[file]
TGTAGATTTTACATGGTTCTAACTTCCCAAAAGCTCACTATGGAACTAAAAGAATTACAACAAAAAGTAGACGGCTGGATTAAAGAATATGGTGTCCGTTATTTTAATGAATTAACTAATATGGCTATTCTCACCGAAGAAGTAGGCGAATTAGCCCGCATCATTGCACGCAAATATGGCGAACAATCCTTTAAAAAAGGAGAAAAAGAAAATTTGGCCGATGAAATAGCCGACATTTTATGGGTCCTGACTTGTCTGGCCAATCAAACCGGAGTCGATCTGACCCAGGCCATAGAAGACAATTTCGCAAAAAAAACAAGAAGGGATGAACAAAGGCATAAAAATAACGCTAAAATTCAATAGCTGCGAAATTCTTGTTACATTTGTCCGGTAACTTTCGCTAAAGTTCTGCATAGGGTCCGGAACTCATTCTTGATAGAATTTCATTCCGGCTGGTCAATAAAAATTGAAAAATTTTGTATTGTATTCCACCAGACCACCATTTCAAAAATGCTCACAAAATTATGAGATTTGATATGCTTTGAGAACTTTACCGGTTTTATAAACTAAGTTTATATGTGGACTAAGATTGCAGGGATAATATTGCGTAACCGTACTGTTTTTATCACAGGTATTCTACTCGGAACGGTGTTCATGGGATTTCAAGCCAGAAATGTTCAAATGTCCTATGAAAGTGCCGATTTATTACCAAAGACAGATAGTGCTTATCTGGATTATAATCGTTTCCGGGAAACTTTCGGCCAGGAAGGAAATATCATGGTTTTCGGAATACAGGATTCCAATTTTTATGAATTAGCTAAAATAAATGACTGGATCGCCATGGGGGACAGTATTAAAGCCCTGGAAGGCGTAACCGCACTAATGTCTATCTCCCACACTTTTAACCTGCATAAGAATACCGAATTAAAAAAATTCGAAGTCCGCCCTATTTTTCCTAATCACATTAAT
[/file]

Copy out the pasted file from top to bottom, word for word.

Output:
TGTAGATTTTACATGGTTCTAACTTCCCAAAAGCTCACTATGGAACTAAAAGAATTACAACAAAAAGTAGACGGCTGGATTAAAGAATATGGTGTCCGTTATTTTAATGAATTAACTAATATGGCTATTCTCACCGAAGAAGTAGGCGAATTAGCCCGCATCATTGCACGCAAATATGGCGAACAATCCTTTAAAAAAGGAGAAAAAGAAAATTTGGCCGATGAAATAGCCGACATTTTATGGGTCCTGACTTGTCTGGCCAATCAAACCGGAGTCGATCTGACCCAGGCCATAGAAGACAATTTCGCAAAAAAAACAAGAAGGGATGAACAAAGGCATAAAAATAACGCTAAAATTCAATAGCTGCGAAATTCTTGTTACATTTGTCCGGTAACTTTCGCTAAAGTTCTGCATAGGGTCCGGAACTCATTCTTGATAGAATTTCATTCCGGCTGGTCAATAAAAATTGAAAAATTTTGTATTGTATTCCACCAGACCACCATTTCAAAAATGCTCACAAAATTATGAGATTTGATATGCTTTGAGAACTTTACCGGTTTTATAAACTAAGTTTATATGTGGACTAAGATTGCAGGGATAATATTGCGTAACCGTACTGTTTTTATCACAGGTATTCTACTCGGAACGGTGTTCATGGGATTTCAAGCCAGAAATGTTCAAATGTCCTATGAAAGTGCCGATTTATTACCAAAGACAGATAGTGCTTATCTGGATTATAATCGTTTCCGGGAAACTTTCGGCCAGGAAGGAAATATCATGGTTTTCGGAATACAGGATTCCAATTTTTATGAATTAGCTAAAATAAATGACTGGATCGCCATGGGGGACAGTATTAAAGCCCTGGAAGGCGTAACCGCACTAATGTCTATCTCCCACACTTTTAACCTGCATAAGAATACCGAATTAAAAAAATTCGAAGTCCGCCCTATTTTTCCTAATCACATTAAT